Covid-19 crisis could mark turning point in progress on climate change

One Change: We may be at the beginning of a new era with changes starting to happen

A woman rides her bike, in Bogota, Colombia, where the government is closing 120km of streets to car traffic. Phototgraph: Luis Acosta/AFP via Getty Images

A woman rides her bike, in Bogota, Colombia, where the government is closing 120km of streets to car traffic. Phototgraph: Luis Acosta/AFP via Getty Images

 

By now, we’ve all heard of how Milan is opening up 35km of streets for walking and cycling, or how Bogata is permanently closing 120km of streets to car traffic. We’ve seen the transformation of inner city London, as well as the more muted impact of new cycle lanes in Irish cities. Those of us who’ve dared for years to hope for such innovation are reluctant to believe our eyes. Our hopes have been dashed too often before.

Yet, it now seems we may genuinely be at the beginning of a new era. Amid all the tragic flux and turmoil, the sheer amount of positive signs are hard to ignore. Take, for example, the scores of chief executives from Europe’s leading banking and insurance firms – including BNP Paribas, AXA, Allianz and Santander – who are backing a recovery plan to retrofit buildings, electrify transportation systems and build renewable energy. Their “Green Recovery Alliance” in the European Parliament includes the two largest insurance companies in Europe and several of the largest banks. “Let us use the present challenge ... as an opportunity for us all to put the environment at the core of a collective rebound,” said their joint statement.

Even the petrochemical industry is finally being forced to accept that the world has changed

An institution you may not have heard of is the Global Investor Coalition on Climate Change but the firms it represents manage nearly half of the world’s capital investments (more than €40 trillion). Last month it lobbied governments on the need to “avoid the prioritisation of risky, short-term emissions-intensive projects”, and instead to channel funds “to accelerate the development of new sustainable and climate-adaptation assets”. Even the cautious and conservative IMF is committing to funding the recovery by focusing on green transition “to a more resilient future”, according to its managing director, Kristalina Georgieva.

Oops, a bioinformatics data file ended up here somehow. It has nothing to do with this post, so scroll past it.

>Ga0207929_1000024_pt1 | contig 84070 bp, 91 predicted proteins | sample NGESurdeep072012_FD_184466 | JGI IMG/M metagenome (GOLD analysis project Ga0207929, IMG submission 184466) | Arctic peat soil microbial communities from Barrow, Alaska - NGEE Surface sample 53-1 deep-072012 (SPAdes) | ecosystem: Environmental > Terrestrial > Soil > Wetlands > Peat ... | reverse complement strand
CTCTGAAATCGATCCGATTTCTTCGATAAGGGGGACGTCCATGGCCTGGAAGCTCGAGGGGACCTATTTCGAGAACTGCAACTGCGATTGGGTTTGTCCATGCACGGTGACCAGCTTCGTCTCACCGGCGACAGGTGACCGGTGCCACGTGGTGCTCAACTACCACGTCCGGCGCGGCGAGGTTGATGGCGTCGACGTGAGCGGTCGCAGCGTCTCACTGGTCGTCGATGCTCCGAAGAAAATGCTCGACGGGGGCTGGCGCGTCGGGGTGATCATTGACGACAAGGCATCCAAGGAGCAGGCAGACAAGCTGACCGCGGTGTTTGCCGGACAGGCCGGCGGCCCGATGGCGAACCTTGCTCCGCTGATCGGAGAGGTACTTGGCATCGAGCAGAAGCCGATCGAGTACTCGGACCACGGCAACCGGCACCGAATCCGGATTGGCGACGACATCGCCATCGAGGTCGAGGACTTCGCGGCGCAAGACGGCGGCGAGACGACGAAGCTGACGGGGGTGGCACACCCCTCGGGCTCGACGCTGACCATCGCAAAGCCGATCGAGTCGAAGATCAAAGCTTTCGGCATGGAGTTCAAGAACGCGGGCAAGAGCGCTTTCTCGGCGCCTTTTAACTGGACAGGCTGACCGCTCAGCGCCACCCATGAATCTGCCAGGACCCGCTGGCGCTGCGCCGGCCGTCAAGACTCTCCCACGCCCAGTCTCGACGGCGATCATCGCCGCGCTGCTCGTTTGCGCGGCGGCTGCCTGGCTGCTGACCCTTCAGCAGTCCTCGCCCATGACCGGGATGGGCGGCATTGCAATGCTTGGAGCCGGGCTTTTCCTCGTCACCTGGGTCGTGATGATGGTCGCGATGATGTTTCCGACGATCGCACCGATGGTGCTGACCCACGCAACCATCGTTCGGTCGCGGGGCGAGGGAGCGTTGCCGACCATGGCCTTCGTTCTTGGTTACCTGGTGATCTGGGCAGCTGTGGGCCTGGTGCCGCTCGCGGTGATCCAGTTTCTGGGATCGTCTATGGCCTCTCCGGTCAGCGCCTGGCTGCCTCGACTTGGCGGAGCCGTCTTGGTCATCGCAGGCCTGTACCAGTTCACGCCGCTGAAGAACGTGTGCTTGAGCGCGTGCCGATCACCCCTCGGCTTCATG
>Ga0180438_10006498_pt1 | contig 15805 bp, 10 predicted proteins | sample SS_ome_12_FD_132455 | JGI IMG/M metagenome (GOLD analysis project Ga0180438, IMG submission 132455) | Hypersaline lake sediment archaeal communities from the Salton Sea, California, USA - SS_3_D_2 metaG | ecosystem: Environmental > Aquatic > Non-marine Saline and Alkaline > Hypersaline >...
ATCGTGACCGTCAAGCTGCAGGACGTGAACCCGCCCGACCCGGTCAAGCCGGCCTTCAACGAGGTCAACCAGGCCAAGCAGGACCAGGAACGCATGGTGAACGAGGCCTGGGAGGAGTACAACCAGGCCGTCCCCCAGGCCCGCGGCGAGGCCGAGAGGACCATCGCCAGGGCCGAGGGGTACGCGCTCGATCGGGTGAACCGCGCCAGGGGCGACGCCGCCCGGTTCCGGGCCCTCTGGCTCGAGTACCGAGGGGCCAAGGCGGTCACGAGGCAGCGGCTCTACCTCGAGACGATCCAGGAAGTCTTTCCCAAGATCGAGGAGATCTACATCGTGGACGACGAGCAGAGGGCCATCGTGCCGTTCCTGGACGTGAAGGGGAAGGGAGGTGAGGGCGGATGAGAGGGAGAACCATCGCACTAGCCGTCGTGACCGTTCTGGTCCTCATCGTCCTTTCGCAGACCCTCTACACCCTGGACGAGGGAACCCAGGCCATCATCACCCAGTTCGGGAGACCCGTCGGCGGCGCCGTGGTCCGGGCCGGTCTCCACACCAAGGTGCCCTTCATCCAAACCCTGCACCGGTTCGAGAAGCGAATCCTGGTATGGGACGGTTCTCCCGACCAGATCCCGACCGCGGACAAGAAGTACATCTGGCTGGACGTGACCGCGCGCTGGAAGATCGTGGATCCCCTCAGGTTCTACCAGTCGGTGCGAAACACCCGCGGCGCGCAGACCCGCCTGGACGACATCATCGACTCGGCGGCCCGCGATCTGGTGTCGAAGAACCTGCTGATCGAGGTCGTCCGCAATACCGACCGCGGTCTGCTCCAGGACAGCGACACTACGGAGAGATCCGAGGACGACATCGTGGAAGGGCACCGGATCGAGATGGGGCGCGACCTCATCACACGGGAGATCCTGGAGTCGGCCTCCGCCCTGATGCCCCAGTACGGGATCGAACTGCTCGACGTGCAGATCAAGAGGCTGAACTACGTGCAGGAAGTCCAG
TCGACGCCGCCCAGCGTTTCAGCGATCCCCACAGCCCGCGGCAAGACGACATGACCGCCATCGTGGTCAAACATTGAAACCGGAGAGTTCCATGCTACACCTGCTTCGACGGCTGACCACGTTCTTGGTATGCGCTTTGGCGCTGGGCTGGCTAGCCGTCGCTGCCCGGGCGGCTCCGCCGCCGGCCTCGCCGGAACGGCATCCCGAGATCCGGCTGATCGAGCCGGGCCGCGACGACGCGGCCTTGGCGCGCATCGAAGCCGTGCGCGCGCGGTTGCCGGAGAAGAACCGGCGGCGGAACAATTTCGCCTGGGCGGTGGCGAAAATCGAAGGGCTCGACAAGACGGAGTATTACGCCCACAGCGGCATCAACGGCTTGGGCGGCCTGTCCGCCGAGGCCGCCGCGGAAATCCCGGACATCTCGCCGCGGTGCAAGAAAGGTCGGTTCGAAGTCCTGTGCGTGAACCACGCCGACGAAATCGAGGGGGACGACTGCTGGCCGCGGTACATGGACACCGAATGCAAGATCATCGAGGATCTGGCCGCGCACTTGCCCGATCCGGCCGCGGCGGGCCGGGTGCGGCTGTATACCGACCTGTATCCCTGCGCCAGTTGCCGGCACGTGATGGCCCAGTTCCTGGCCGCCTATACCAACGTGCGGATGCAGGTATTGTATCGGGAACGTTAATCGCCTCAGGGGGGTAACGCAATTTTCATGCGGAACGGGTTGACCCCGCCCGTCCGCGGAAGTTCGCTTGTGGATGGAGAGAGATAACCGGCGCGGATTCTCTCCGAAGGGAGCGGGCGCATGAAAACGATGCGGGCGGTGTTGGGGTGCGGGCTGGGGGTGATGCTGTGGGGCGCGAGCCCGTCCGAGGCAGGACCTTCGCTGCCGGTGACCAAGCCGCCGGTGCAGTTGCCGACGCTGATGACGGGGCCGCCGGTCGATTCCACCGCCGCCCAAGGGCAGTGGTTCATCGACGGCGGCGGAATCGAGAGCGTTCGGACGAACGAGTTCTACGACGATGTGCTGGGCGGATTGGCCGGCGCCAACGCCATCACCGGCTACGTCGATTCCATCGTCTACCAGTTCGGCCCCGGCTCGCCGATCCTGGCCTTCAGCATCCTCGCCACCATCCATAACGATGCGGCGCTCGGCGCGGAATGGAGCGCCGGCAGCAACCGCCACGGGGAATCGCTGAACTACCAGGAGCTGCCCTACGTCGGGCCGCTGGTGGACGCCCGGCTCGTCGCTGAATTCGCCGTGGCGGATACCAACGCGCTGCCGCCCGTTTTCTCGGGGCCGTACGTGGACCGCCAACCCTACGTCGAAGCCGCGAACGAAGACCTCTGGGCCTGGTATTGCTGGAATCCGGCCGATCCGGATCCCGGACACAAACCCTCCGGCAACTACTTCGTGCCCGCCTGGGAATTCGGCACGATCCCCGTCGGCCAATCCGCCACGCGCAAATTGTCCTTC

One of the world’s most influential economists, the Nobel laureate Joseph Stiglitz, has just co-authored a study showing how going green in recovery can maximise the impact of any stimulus. He and his colleague, Nicholas Stern, examined more than 700 stimulus plans since the 2008 economic meltdown, and concluded that investing in green projects will “create more jobs, deliver higher short-term returns per dollar spend and lead to increased long-term cost savings, by comparison with traditional fiscal stimulus”. They interviewed more than 230 experts, from government finance economists to central bank officials, and their conclusion is that “the Covid-19 crisis could mark a turning point in progress on climate change.”

It’s not just economists and investors who believe this, manufacturers too are committing themselves to change. Some 60 German companies – including iconic brands like Bayer, ThyssenKrupp, Puma and Deutsche Telekom – issued a joint statement calling for any stimulus they receive to be tied to a green transition. Some even outlined specific solutions, such as the major German steel manufacturers, Salzgitter, encouraging the government to seize the opportunity to help it transition steel production from coal-powered to hydrogen-fuelled.

Even the petrochemical industry is finally being forced to accept that the world has changed. Shell cut its dividends to investors for the first time in 80 years. It, along with Exxon, BP and Chevron, have all suffered major quarterly losses – for Exxon, it was the first time in 30 years. Earnings from oil and gas production fell 91 per cent from a year ago. Meanwhile, a new two-gigawatt solar installation in Abu Dhabi will soon provide sustainable, carbon-neutral power to the Emirate for less than half the cost of coal generation.  

Of course, there are still great challenges, and many major polluters continue without any plans to change their practices. However, if ever you were thinking of reappraising and daring to take bold steps towards mitigating your emissions and living more sustainably, now is the time.

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